A Tested Love (Spartan Love #2), Kayla Jameth

A Tested LoveRating: 4 Stars

Publisher: Dreamspinner Press

Genre: Gay Romance

Tags: Historical – Sparta, Series, Greek Mythology, Ongoing Storyline

Length: 324 Pages

Reviewer: Kazza K

Purchase At: Dreamspinner, amazon.com


Lured by seductive promises, Andreas risked his life to be with Theron, only to find himself betrayed. Abandoned and alone, Andreas resigns all hope of seeing his fierce warrior again and resumes his life as a helot.

All too aware of the harsh punishment Sparta demands of men who love other men, Theron reluctantly surrenders Andreas in hopes of keeping him safe. The warrior returns to Sparta to embrace his destiny in place of the helot he has grown to see as a man, not just a slave. Cold but honorable duty will be his new lover.

Duty proves to be a jealous lover when Sparta demands the final test of Theron’s loyalty. Sent to kill Andreas, Theron must find a way to come to terms with his burning desire for his handsome helot before their forbidden love destroys them both.


A Tested Love takes up a few months after A Spartan Love. Andreas is grieving or angry, depending on his feelings at any particular time, because his lover, Theron, disappeared after they shared their bodies and a connection for a while under unusual circumstances.  Theron is a warrior. A Spartan. A man who let a helot – or slave – into his life. He shared Andreas’ bed. It’s something he never believed possible. Spartans kill helots, they don’t sleep with them, and they certainly don’t develop feelings for them. In Sparta the decree is clear, men do not sleep with other men and, if caught, there are dire consequences.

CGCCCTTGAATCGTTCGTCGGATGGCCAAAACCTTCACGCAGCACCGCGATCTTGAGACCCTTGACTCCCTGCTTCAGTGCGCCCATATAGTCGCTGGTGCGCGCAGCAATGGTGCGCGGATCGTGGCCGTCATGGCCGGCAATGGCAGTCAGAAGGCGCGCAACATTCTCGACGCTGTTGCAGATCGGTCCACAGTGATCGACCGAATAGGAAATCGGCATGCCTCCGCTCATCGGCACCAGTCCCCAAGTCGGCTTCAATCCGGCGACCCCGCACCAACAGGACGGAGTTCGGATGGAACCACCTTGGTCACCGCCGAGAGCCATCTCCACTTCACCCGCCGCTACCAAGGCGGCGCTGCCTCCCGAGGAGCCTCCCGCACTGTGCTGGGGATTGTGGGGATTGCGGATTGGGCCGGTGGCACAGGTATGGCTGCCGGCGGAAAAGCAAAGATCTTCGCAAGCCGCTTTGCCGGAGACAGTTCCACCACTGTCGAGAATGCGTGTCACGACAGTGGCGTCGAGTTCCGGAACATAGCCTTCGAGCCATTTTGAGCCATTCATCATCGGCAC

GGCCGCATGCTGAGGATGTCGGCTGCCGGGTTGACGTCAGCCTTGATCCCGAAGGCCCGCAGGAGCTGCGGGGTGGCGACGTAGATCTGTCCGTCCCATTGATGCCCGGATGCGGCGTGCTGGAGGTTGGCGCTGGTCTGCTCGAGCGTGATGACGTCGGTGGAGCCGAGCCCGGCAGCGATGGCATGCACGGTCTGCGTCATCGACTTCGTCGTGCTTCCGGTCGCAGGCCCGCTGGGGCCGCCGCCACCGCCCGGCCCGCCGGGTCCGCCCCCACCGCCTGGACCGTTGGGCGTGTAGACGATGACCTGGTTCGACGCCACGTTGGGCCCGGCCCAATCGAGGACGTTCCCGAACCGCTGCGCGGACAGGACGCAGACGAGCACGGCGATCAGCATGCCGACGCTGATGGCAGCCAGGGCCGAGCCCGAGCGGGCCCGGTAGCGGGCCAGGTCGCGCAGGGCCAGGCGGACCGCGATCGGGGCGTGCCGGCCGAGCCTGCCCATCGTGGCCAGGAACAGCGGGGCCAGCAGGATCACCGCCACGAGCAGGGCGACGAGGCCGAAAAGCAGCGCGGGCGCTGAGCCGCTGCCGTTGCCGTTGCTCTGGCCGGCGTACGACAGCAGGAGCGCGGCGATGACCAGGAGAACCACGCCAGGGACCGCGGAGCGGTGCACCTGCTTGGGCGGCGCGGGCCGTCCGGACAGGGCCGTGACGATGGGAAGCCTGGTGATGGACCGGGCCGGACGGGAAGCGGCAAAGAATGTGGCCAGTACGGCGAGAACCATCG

Andreas knows that Theron has either left him or he has died. It’s one or the other. He dreams about Theron often and wakes on a shout as his dreams disturb him.  He vacillates between being upset that Theron may have died to anger that he may have just left him after having had sex with him. That he was used.

“He’s never coming back.” Something broke inside Andreas, admitting that. But did he actually want to see Theron again?

However, life goes on at his land and he does what he knows, he works his plot as hard as he can. He doesn’t want to marry Charis, his neighbour’s daughter. He doesn’t want to be lonely either, and before and after Theron he is very lonely. He wants Theron but how can he be with a warrior who kills his people? A kryptes killed his father and he yet he slept with one and is thinking and dreaming of one. Besides, no matter what, alive or dead, there can be no future for them. Is there really much future at all for a helot working his land in isolation in Sparta?